For the first time in decades, citizens throughout the Metro region will have an unprecedented opportunity to do something to help fix our transportation challenges. After years of inaction and no political consensus on funding solutions to pay for new transit expansion and road, bike and pedestrian improvements, voters now have an option to make up for lost time--Lost time sitting in traffic congestion, missing important meetings and events and time with family. As we were busy losing valuable time, we were also losing potential business opportunities to other cities across the country. Cities like Charlotte, Dallas, Houston, Denver, Seattle, Phoenix and Portland that understand the value of transit to economic development and quality of life and found ways to fund it. We have a lot of catching up to do if we want to continue to be the thriving and dynamic “Capitol of the South”. If our traffic congestion reputation doesn’t improve quickly, we will continue to lose those opportunities for corporate headquarters, business expansion and retention and attracting freshly minted college graduates looking for a progressive city offering the best quality of life, to those competitor cities that are serious about moving their citizens around seamlessly. On July 31, Georgia voters will go to the polls to select their choice of candidates in the General Primary. They will also have an extraordinary opportunity to vote on a regional transportation referendum for a one penny sales tax to be dedicated to specific transportation projects and improvements approved last October by elected officials representing 12 regions throughout the State. In the 10-county Metro Atlanta region, the tax would generate $7.22 billion over a ten year period if approved. 85% of the funding, or $6.1 billion, would go toward specific projects on the list with the remaining 15% allocated to local governments for discretionary use on transportation related projects. For DeKalb County, an investment of $800 million from the sales tax would yield a healthy return of $1.3 billion, or a 160% ROI, for transit and infrastructure projects, which would then generate thousands of jobs for our citizens, provide transit alternatives to employment centers and improve economic vitality and quality of life. With state and federal coffers increasingly shrinking, there are no other options that are able to provide the amount of funding needed to invest in these critical transportation projects. If the referendum is approved by voters in July, 200,000 additional jobs would be created from 2013-2040 in the Metro Atlanta region. We would also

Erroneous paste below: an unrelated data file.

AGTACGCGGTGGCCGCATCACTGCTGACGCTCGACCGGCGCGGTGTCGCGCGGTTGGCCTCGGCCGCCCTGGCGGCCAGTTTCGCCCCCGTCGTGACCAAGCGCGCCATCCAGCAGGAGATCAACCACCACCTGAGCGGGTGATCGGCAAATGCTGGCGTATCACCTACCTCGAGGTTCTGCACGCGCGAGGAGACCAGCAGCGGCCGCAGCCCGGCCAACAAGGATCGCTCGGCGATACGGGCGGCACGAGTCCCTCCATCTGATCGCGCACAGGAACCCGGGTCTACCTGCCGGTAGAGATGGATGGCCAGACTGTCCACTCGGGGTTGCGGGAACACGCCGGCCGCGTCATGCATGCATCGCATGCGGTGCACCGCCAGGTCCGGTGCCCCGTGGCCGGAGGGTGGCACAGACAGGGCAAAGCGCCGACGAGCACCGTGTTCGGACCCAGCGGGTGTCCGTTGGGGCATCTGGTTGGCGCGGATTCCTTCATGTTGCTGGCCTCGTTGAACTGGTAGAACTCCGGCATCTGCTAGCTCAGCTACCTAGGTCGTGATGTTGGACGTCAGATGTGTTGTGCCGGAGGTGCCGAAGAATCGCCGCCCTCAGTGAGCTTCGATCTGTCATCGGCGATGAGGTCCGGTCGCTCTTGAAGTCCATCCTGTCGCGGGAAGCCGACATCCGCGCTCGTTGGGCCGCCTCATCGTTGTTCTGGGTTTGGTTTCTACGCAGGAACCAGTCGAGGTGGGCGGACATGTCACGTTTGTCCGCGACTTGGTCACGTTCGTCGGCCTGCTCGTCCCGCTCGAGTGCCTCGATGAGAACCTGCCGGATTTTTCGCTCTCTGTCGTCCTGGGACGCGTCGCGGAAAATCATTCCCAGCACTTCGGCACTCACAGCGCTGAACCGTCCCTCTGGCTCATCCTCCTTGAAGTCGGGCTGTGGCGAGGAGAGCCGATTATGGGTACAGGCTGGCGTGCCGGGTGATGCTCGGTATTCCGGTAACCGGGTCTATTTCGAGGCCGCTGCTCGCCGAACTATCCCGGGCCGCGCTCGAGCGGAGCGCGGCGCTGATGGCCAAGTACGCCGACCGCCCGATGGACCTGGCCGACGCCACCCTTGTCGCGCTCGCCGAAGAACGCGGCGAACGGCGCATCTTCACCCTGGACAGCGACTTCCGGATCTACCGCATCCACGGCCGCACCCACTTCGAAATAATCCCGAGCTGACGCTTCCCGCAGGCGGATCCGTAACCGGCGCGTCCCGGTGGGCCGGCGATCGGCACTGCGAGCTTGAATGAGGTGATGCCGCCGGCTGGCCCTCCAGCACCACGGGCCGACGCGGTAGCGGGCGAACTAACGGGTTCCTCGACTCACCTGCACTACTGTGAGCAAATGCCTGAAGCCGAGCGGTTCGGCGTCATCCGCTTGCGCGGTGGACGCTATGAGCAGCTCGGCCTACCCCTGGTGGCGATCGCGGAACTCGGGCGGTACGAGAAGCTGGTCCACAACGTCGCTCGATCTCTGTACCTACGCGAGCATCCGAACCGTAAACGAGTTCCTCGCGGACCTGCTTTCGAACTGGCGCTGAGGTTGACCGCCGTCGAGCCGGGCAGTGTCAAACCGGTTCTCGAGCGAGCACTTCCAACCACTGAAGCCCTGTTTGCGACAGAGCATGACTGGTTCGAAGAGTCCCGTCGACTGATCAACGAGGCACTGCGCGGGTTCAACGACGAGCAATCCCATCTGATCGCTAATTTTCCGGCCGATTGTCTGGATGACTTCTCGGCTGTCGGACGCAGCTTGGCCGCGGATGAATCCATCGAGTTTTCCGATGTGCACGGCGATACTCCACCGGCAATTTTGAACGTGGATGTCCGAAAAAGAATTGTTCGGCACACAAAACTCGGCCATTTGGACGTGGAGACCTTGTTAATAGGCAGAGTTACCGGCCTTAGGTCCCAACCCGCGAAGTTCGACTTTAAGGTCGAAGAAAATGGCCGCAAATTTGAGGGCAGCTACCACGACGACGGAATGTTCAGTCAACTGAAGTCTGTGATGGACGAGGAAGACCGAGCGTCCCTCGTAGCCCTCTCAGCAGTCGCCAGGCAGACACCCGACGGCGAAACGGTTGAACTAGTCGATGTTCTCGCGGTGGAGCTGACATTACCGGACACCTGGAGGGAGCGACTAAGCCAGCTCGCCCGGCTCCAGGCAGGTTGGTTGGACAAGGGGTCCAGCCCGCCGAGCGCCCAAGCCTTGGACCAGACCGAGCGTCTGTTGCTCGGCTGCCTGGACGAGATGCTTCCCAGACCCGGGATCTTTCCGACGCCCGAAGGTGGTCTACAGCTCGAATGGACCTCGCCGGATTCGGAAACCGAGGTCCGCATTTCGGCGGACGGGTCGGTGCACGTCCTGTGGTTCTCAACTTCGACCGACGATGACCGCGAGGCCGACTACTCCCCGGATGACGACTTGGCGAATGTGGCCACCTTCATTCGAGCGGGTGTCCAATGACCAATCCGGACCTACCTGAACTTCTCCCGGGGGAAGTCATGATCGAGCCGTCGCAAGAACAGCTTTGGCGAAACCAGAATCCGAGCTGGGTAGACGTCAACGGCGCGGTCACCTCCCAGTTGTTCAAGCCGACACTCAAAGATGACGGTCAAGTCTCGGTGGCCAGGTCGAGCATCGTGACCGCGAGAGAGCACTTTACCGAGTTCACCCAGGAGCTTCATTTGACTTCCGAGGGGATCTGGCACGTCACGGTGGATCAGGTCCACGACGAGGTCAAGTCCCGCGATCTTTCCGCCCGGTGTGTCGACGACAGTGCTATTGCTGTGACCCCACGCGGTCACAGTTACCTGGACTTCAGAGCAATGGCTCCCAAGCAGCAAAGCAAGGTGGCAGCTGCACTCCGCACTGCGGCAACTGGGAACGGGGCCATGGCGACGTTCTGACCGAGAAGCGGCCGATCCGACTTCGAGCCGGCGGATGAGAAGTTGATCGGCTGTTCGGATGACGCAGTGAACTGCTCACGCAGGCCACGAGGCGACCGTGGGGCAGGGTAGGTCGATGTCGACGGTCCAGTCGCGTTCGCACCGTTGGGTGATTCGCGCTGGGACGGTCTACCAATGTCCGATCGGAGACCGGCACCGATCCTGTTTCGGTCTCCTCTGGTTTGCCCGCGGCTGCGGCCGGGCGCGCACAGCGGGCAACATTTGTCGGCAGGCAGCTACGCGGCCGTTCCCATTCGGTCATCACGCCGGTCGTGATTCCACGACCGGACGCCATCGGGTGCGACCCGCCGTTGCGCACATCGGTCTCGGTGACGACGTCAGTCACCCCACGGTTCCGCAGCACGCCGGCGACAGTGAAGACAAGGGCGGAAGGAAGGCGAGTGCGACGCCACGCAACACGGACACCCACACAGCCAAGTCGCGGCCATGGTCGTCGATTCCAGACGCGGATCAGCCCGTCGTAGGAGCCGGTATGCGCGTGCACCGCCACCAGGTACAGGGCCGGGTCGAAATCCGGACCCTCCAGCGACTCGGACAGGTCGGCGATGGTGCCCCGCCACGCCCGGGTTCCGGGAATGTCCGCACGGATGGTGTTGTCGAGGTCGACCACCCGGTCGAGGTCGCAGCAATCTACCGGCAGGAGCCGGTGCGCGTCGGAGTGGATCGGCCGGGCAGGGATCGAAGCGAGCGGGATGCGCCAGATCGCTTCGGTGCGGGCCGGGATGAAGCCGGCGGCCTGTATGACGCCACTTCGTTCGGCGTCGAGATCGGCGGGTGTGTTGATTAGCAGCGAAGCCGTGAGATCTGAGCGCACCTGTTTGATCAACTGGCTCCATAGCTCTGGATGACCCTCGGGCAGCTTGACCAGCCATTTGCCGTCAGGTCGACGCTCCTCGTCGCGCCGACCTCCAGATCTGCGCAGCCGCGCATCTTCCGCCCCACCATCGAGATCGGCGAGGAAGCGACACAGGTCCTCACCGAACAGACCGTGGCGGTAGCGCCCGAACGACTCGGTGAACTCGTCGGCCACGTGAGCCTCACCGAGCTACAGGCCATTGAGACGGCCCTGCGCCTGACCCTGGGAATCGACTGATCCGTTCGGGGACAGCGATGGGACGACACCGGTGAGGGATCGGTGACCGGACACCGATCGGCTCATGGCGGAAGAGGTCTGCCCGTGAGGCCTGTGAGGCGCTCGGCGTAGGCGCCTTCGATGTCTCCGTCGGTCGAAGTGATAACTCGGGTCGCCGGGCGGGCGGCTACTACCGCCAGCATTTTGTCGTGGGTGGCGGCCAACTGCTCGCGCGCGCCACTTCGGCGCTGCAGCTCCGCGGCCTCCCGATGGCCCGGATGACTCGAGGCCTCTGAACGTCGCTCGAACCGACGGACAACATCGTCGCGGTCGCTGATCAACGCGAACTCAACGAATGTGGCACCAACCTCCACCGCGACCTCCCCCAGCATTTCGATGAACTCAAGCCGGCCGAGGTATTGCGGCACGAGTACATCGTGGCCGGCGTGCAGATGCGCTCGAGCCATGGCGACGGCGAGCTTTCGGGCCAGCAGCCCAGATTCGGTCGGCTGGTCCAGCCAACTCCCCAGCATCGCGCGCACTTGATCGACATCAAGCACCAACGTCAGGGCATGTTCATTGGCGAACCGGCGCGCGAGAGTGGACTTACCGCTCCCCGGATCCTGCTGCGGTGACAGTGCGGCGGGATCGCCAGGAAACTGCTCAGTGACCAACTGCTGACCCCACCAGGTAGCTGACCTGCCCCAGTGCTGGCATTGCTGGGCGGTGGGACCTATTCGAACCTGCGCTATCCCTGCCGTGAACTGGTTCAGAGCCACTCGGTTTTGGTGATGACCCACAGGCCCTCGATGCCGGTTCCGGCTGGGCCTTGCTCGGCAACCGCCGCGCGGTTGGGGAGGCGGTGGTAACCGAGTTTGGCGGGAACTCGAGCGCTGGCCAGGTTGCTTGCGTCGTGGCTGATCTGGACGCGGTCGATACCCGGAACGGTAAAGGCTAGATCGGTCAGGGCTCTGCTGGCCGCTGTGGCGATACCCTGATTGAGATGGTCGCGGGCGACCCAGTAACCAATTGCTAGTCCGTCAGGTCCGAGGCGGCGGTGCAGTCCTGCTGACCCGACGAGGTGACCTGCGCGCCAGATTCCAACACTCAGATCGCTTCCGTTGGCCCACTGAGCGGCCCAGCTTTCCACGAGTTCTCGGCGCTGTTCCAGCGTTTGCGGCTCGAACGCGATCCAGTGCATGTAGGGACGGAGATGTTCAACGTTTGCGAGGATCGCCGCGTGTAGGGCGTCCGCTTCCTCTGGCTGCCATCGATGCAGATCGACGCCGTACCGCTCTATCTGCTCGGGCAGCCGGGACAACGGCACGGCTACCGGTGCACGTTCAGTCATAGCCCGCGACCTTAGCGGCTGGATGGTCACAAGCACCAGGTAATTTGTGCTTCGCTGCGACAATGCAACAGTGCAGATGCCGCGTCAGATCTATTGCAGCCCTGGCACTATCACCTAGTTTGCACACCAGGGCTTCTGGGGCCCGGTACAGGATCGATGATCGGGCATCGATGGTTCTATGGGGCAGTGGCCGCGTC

see a travel time savings of $9.2 billion by 2040 and personal income would increase by $18 billion from reduced fuel cost and travel time savings by 2040. The choice is up to you when you go to the polls on July 31. YOU decide what is best for DeKalb’s future!

Hank Huckaby to keynote the DeKalb Chamber’s June 4 First Monday Lunch